Kitbull: nominated for short film (animated), directed by Rosana Sullivan

A scrappy young street cat (well, kitten) and a pit bull trained to be vicious form an unlikely bond and experience friendship together for the first time. It brought a tear to my eye. Though it’s by Pixar (SparkShorts), the 8 minute film is 2D, every frame hand-drawn and hand-painted. Available now on Disney+.

Brotherhood: nominated for short film (live action), directed by Meryam Joobeur

Mohamed, a shepherd, is deeply shaken and a little suspicious when his estranged eldest son Malek returns home from Syria to rural Tunisia with a mysterious young wife in tow. The black sheep of the family returns on the same day as an actual sheep is found slaughtered. Families are tough things to navigate and Mohamed’s is no different. He is mistrustful of this new woman, covered head to toe in a niqab, and even of his son, one of 3 red-headed brothers played by real-life red-headed brothers, a jarring sight out in this hard-scrabbled land. He doesn’t approve of Malek’s decision to fight in Syria but it’s clear their relationship has always been fraught. Brotherhood has stunning cinematography and a meaty script but neither will soften the blow when Mohamed learns how costly assumptions can be.

Walk Run Cha-Cha: nominated for documentary (short subject), directed by Laura Nix

Paul and Millie recall their youth in Vietnam, where ‘foreign music’ was so romantic and sexy, and dance parties at home were illegal. They fell in love but were separated when Paul’s family fled the communists. They lost their youth and their young love to the aftermath of the Vietnam war, but 40 years later they have reunited in California and are rekindling their romance on the dance floor. Through one couple’s love story, Laura Nix teaches us about the immigration process and what it takes to relearn the language of love and make up for lost time. In their golden years, Paul and Millie finally have the time, energy, safety and security to learn what it means to enjoy life.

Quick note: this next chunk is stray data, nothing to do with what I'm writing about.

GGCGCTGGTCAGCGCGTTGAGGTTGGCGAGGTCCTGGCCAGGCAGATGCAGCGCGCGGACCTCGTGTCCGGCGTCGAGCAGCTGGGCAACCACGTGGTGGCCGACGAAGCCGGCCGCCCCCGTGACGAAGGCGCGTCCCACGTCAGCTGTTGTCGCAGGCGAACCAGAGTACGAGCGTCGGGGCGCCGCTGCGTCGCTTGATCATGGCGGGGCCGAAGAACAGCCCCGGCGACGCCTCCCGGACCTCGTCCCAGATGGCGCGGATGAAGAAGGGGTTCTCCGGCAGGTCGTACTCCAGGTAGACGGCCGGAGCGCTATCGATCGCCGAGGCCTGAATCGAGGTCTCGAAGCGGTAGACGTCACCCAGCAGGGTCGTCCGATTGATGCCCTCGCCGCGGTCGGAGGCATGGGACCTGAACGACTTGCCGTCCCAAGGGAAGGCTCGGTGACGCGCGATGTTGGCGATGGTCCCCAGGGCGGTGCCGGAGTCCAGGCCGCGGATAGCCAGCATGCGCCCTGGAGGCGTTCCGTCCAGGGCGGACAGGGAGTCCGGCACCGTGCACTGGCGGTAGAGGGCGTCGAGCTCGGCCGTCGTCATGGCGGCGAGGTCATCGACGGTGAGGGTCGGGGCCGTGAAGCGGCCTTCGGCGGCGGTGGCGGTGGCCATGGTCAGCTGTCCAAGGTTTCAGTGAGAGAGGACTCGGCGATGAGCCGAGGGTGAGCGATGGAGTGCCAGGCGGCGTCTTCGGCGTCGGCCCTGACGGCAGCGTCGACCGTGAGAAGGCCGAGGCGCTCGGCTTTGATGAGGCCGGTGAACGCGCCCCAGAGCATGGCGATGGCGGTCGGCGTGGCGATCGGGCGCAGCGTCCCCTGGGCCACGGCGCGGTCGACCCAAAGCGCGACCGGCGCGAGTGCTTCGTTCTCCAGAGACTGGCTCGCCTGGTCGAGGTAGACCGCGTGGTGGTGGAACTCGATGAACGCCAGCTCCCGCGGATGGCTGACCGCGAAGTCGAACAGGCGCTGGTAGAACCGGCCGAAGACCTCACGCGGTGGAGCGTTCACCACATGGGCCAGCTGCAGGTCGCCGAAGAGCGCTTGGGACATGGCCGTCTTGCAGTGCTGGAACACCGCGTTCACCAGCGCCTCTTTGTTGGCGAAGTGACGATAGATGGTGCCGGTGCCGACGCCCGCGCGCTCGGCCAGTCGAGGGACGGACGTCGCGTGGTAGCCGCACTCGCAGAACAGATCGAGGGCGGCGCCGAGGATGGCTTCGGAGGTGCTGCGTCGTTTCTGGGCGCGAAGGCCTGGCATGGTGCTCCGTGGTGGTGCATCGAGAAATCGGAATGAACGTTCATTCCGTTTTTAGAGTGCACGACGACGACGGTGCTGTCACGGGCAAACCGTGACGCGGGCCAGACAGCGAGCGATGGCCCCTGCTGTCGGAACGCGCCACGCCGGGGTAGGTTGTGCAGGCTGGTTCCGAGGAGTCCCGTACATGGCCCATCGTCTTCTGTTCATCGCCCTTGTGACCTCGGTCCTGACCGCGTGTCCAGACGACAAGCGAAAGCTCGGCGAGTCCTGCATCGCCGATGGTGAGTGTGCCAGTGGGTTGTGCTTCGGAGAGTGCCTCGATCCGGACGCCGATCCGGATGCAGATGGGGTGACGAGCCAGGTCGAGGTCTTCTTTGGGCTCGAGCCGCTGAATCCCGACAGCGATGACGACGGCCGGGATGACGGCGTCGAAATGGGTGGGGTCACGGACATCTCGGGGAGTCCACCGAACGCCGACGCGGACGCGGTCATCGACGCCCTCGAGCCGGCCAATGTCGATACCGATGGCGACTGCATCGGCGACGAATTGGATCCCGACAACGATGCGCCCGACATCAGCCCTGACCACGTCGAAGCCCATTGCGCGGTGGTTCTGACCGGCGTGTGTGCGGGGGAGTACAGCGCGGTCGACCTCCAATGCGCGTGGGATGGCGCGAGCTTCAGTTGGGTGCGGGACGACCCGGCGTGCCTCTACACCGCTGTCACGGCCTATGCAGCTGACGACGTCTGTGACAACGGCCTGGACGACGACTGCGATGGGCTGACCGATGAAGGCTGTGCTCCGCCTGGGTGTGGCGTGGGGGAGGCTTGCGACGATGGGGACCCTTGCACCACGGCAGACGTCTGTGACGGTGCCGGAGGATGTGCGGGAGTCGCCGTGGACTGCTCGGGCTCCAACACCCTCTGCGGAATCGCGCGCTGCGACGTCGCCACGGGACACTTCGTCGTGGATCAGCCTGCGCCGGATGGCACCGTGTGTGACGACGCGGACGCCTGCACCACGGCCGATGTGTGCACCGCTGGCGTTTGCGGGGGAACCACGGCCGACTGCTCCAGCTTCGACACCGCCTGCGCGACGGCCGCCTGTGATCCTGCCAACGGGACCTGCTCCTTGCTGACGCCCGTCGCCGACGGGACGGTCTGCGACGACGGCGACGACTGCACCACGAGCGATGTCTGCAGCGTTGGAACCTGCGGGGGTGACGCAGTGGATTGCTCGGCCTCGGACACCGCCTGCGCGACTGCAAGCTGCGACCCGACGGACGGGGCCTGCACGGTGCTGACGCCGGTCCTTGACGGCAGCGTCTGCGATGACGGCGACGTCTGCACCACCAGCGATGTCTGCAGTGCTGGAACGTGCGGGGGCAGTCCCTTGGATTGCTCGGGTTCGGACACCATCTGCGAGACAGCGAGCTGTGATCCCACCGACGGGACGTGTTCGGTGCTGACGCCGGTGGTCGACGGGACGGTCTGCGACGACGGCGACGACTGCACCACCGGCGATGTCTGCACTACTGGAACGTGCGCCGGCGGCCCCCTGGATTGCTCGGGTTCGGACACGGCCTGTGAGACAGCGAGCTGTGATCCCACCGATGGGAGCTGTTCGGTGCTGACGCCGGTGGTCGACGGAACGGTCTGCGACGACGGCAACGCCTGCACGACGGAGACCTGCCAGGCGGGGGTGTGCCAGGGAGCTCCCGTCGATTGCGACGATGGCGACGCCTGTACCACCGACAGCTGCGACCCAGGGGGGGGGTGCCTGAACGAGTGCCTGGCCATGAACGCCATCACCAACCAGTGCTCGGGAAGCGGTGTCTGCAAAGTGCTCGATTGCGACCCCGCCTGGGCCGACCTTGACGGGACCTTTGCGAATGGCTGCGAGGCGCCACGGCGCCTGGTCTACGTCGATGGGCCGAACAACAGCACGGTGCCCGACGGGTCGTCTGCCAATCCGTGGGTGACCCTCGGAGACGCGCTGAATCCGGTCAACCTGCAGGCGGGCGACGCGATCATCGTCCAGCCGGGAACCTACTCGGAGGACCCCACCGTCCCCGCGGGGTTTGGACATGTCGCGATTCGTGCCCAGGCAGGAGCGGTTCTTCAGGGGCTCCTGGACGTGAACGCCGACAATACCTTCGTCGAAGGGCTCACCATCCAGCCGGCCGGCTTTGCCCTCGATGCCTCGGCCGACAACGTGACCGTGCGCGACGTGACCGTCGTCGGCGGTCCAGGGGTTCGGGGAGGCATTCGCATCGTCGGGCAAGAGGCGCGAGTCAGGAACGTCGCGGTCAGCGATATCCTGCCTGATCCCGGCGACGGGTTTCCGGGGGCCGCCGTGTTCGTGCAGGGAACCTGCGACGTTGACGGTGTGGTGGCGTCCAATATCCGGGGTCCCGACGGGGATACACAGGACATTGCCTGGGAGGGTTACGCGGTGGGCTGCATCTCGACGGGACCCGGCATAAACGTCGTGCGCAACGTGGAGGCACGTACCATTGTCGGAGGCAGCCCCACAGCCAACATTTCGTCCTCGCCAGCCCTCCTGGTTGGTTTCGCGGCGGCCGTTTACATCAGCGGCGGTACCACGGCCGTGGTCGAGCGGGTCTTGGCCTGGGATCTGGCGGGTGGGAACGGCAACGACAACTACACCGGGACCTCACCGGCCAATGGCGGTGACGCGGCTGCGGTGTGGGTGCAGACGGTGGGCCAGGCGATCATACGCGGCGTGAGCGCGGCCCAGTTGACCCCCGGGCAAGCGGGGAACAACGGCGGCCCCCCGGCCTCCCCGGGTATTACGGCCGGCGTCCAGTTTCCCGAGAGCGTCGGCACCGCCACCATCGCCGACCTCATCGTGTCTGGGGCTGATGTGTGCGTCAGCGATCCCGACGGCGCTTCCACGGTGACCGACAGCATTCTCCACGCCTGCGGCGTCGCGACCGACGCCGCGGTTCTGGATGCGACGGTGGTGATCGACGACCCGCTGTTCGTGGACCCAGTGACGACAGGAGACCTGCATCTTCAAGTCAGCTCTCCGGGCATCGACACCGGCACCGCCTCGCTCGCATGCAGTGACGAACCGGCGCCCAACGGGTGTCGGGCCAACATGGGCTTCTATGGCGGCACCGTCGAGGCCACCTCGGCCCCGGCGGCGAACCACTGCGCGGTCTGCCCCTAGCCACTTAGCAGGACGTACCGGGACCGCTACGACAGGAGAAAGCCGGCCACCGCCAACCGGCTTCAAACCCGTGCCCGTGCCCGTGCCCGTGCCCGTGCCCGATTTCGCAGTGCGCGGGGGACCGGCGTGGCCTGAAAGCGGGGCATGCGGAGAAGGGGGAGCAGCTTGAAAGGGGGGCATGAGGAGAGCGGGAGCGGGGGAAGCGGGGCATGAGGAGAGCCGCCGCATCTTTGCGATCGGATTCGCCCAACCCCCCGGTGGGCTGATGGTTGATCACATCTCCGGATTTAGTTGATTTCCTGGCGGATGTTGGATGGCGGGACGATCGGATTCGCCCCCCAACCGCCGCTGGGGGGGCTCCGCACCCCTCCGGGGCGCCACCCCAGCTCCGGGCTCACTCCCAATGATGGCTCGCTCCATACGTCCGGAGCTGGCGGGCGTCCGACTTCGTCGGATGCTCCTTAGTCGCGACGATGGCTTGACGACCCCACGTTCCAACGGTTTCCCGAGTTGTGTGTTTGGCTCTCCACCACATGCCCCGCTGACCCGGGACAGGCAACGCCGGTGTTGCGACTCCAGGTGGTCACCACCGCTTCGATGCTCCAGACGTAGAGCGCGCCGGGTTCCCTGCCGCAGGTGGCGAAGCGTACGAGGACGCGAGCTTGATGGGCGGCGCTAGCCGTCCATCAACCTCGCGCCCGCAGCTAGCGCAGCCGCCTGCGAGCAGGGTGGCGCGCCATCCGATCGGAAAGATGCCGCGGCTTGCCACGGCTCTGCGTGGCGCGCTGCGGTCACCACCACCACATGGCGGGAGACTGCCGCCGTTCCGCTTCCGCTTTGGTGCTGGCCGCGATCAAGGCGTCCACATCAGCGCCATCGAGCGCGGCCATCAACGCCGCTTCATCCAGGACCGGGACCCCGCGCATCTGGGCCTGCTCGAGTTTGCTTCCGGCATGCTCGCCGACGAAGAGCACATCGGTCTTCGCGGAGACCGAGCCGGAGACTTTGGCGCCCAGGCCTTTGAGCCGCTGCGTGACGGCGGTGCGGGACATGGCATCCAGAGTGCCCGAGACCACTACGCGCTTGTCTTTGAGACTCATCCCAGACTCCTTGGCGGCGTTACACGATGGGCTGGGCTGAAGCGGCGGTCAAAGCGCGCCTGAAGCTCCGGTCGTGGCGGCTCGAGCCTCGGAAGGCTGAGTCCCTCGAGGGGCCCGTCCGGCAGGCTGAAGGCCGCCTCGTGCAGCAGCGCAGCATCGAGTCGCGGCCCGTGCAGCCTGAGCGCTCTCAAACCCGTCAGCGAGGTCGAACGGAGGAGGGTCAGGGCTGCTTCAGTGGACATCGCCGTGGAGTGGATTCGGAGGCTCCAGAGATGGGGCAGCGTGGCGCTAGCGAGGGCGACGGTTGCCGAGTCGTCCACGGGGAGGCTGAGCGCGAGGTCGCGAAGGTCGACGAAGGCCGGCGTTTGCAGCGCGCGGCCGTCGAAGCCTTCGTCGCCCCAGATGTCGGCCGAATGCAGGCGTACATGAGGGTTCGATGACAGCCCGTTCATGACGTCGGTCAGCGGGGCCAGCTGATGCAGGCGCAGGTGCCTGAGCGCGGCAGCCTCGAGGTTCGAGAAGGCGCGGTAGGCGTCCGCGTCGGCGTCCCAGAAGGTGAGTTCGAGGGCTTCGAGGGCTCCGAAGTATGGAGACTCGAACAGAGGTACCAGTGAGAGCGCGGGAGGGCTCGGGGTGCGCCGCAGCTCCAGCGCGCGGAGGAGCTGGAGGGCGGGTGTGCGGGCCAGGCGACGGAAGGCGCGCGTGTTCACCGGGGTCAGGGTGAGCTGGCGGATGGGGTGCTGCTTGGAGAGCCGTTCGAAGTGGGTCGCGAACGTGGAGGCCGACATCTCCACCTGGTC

Nefta Football Club: nominated for short film (live action), directed by Yves Piat

In the south of Tunisia (again with Tunisia!), two young brothers and ardent football fan brothers bump into a donkey just chilling out in the middle of the desert on the border of Algeria. Oddly, the donkey is wearing red headphones (and yes, listening to music). The donkey is carrying bags of white powder (flour, they wonder? laundry detergent?) – they ditch the donkey and bring the powder back to their village, where their friends are playing football.

The Neighbors’ Window: nominated for short film (live action), directed by Marshall Curry

Exhausted, frazzled, middle-aged parents Alli and Jacob are mesmerized by their curtainless neighbours in the next building. While they breastfeed and wipe up poop and serve up meals that don’t get eaten, the two pine for their youth by spying on their young, horny neighbours across the street. This film is about envy more than voyeurism, well-acted and slick as hell, two people who are so busy that they’ve forgotten the grass isn’t always greener on the other side. This is Curry’s third nomination so it seems unwise to discount him.